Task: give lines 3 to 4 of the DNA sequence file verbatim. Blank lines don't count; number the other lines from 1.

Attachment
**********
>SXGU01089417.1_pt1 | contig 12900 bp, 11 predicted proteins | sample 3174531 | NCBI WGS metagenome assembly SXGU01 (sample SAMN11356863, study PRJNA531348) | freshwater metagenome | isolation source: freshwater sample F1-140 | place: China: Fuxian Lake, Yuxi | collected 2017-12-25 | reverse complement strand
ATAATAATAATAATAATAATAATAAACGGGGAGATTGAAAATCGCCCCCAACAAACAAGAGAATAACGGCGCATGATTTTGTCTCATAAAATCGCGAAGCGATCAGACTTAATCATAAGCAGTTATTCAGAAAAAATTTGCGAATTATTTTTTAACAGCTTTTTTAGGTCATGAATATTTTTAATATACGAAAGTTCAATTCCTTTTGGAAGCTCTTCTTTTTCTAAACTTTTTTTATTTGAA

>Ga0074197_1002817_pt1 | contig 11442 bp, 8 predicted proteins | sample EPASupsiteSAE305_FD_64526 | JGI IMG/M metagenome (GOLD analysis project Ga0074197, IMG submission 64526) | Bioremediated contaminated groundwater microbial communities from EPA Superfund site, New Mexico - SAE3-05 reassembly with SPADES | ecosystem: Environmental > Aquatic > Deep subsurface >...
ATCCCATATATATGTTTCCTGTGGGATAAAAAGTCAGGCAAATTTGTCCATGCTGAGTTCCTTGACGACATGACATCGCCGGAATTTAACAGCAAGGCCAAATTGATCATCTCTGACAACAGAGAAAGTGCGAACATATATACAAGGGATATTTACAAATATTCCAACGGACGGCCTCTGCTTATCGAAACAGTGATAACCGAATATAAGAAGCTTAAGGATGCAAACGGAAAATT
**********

>Ga0074197_1002817_pt1 | contig 11442 bp, 8 predicted proteins | sample EPASupsiteSAE305_FD_64526 | JGI IMG/M metagenome (GOLD analysis project Ga0074197, IMG submission 64526) | Bioremediated contaminated groundwater microbial communities from EPA Superfund site, New Mexico - SAE3-05 reassembly with SPADES | ecosystem: Environmental > Aquatic > Deep subsurface >...
ATCCCATATATATGTTTCCTGTGGGATAAAAAGTCAGGCAAATTTGTCCATGCTGAGTTCCTTGACGACATGACATCGCCGGAATTTAACAGCAAGGCCAAATTGATCATCTCTGACAACAGAGAAAGTGCGAACATATATACAAGGGATATTTACAAATATTCCAACGGACGGCCTCTGCTTATCGAAACAGTGATAACCGAATATAAGAAGCTTAAGGATGCAAACGGAAAATT